The energy the entire game the fantastic, the notorious Badger student section did its drawn out signature cheer “Ronnnnn Dayyyyn!” after every carry by the beast of a running back who often practically carried his opponents on his back trying to tackle him. My dad used to call Dayne one of the best “fallers” ever, as he could basically get an automatic 2 to 3 yards every play just by dragging his adversaries.

    Following the historic record breaking run a streaker ran onto the field! Those were the days!

    Out of mercy for the pathetic Iowa Hawkeyes the Badgers substituted the teams backup, Matt Unertl, who continued Dayne’s domination. The student section began imitating the “Ronnnn Dayyyyn!” cheer with a drawn out “Maaaaaaat Unerrrrrrtle!” after every run.

    It’s an experience you can only have sitting in the student section at Camp Randall.

    I’ve been to many a great Cub game, but it seems like

  14. Jerry Levine

    It was game 2 of the 2005 World Series between the White Sox and Astros. It was a typical scary Chicago night around Halloween time–37 degrees with a freezing drizzle. I was with my son. The Sox were at bat and down by two runs in the bottom of the 7th, but had the bases loaded. Houston brought in their top reliever to pitch to Paul Konerko, who hit the first pitch into the left field stands for a grand slam, and the place went wild. The fans continued to stand and scream all the way into the top of the ninth when Houston scored two runs to tie the game, but the noise didn’t abate. Then in the bottom of the 9th, lead-off hitter Scott Posednik, who probably hadn’t homered all season, hit one out for the win, and the screaming continued for another half hour before anyone even thought about leaving the park. We went home drenched and frozen, but ecstatic!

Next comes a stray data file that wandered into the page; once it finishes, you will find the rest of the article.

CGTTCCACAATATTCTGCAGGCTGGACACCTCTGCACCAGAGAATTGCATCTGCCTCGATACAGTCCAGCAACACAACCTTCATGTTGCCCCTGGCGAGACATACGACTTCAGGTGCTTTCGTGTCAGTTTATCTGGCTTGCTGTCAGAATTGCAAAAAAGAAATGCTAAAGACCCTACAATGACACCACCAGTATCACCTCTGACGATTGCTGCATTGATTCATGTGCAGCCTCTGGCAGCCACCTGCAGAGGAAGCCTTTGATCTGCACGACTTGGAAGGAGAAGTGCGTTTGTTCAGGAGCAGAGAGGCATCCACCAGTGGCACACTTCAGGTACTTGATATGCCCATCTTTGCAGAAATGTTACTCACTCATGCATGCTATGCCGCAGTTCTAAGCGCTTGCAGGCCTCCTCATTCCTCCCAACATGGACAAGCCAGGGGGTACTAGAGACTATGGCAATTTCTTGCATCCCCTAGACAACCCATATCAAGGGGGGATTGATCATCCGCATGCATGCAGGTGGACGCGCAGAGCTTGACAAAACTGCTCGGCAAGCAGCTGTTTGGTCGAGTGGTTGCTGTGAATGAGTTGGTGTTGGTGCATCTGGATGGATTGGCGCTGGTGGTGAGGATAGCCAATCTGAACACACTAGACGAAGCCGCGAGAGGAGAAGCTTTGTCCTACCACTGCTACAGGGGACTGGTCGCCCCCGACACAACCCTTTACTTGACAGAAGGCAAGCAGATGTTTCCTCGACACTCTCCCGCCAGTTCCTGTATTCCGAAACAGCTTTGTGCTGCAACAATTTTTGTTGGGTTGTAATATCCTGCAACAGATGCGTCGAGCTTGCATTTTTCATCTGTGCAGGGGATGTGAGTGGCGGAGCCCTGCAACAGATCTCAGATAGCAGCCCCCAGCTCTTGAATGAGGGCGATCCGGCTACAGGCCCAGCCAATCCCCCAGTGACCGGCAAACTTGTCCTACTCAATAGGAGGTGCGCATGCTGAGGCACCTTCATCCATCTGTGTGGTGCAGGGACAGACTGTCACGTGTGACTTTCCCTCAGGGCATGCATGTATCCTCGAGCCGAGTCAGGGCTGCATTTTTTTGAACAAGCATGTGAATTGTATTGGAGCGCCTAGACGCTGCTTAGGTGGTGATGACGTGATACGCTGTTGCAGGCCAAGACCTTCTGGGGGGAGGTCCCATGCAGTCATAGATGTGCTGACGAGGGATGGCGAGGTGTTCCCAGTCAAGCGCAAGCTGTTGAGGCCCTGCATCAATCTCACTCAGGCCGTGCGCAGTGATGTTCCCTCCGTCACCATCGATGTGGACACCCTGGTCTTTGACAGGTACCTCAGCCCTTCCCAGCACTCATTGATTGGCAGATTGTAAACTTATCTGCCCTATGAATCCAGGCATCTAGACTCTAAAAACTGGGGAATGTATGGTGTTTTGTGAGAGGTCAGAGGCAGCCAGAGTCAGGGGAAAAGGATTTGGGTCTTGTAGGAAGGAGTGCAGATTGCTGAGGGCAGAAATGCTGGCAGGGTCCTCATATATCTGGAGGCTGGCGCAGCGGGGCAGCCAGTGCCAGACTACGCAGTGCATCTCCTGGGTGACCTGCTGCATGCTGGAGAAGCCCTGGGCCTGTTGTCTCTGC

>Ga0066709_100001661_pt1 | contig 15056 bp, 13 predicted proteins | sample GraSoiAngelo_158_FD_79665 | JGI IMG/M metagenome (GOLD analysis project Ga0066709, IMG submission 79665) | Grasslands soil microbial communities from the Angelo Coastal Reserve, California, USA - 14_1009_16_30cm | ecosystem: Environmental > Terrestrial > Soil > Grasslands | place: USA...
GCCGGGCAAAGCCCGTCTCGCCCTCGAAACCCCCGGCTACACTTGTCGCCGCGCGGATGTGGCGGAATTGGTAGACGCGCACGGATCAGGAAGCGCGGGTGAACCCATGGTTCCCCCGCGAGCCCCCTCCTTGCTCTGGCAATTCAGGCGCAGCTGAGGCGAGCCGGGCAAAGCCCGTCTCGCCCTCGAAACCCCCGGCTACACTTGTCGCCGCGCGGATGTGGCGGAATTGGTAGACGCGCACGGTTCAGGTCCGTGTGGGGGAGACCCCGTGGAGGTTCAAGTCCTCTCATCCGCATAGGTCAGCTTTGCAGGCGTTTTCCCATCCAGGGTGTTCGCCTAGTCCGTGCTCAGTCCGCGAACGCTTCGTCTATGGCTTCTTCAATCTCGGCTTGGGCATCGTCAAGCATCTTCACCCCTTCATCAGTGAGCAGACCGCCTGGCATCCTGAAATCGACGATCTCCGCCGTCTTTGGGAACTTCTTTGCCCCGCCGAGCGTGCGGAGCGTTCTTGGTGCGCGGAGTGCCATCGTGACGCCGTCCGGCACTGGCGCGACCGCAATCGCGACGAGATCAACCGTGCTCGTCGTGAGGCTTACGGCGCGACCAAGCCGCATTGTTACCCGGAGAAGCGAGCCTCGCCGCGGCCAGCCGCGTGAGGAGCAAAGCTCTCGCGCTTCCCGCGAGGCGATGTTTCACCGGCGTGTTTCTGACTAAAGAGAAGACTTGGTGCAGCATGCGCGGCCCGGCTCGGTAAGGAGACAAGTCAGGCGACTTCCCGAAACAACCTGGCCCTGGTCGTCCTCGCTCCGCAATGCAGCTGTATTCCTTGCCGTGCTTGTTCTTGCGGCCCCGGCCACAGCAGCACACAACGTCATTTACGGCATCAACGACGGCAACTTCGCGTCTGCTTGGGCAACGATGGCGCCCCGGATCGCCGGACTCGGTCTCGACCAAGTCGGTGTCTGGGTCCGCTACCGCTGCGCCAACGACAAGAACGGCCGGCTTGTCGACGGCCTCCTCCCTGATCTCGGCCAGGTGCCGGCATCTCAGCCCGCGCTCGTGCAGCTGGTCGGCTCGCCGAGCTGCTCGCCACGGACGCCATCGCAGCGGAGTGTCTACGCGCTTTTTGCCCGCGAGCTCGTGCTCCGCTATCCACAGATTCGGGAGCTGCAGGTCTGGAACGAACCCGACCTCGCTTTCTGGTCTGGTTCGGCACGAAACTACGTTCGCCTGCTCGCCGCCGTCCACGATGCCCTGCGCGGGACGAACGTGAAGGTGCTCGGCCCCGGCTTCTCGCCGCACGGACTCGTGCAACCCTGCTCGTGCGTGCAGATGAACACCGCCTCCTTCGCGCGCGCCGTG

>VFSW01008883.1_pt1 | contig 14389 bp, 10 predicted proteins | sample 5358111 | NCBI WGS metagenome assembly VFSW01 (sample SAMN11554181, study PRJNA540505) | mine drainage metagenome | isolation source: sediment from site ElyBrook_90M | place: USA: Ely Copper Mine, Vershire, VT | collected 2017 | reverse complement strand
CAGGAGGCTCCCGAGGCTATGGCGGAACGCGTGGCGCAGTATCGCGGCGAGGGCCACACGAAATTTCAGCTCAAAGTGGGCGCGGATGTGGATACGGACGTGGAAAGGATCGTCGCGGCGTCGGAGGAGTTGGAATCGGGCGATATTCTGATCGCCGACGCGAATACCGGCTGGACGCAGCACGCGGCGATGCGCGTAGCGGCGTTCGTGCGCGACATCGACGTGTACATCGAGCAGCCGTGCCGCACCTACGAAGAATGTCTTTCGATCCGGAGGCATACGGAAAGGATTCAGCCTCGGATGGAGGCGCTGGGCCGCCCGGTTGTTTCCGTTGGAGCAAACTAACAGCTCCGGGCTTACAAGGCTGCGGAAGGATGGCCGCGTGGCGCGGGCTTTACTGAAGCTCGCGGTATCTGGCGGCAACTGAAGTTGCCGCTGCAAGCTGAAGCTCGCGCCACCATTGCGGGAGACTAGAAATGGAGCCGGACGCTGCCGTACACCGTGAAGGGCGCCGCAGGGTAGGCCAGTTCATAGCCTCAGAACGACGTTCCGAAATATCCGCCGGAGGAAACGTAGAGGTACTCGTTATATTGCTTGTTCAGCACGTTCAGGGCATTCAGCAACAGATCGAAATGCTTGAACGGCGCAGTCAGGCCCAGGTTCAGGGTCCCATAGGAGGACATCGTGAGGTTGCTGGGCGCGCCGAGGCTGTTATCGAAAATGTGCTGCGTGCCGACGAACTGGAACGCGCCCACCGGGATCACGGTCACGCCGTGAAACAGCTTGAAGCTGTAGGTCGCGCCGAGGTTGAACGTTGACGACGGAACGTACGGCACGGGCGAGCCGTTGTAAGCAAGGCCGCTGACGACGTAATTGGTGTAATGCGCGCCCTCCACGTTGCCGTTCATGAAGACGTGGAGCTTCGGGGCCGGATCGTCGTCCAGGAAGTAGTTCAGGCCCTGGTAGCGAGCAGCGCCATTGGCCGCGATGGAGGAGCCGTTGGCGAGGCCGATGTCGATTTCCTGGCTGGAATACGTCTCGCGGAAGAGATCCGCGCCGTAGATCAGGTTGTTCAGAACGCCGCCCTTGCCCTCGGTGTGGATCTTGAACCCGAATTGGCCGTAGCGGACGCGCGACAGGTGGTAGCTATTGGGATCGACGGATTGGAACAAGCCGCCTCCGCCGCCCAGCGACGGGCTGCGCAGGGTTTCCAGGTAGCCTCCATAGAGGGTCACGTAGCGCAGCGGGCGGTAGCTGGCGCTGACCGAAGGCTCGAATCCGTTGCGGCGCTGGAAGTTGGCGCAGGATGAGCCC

15. Tom

    Best sporting event – Rams/Titans Superbowl.

    A friend and I snuck into the NFL Hotel and spent two evening chatting with whatever athletes wondered into the lounge (Gretzky/Namath/Kelly/Chrebet/Alstott to name a few). The highlight was chatting with Eric Dickerson as we walked to the bathroom. He said, as we stood at the urinals, that I should have Gayle Sayers sign my jersey who was at the sink washing his hands at the time. I told him I had my hands full and we both got a laugh. One of the most down to earth gracious guys I have met.

    It was, bar-none, the most fun “guys-weekend” I’ve ever had. We had a blast.

    Turned out – it was a great game to boot!

  16. Kevin

    1991 World Series, game 7. Braves at Twins. My company, Reell Precision, had a drawing for two tickets. My buddy won them and invited me. Jack Morris pitching against John Smoltz. Goose eggs on the scoreboard for 9 1/2 innings. Then Gene Larkin knocks in Dan Gladden. The place went wild. Dancing and high fiving in the streets of Minneapolis until 3 in the morning! No overturned police cars, no arrests, just a great time I will never forget.

  17. Lloyd Graff

    Late Post. Cubs Dodgers 6th game. Visiting my daughter and son in law Scott and granddaughters in California. Friends from Chicago too. Texting with Noah in Chicago. Yelling with each hit. Singing Take Me Out to the Ballgame in the 7th. Jumping up with each hit. Lots of screaming. And after the game ended watching a video of Steve Goodman singing the Ballad of a Dying Cub fan, soon before he died.
    Sweet and sad remembering the people you wished you could have watched the game with.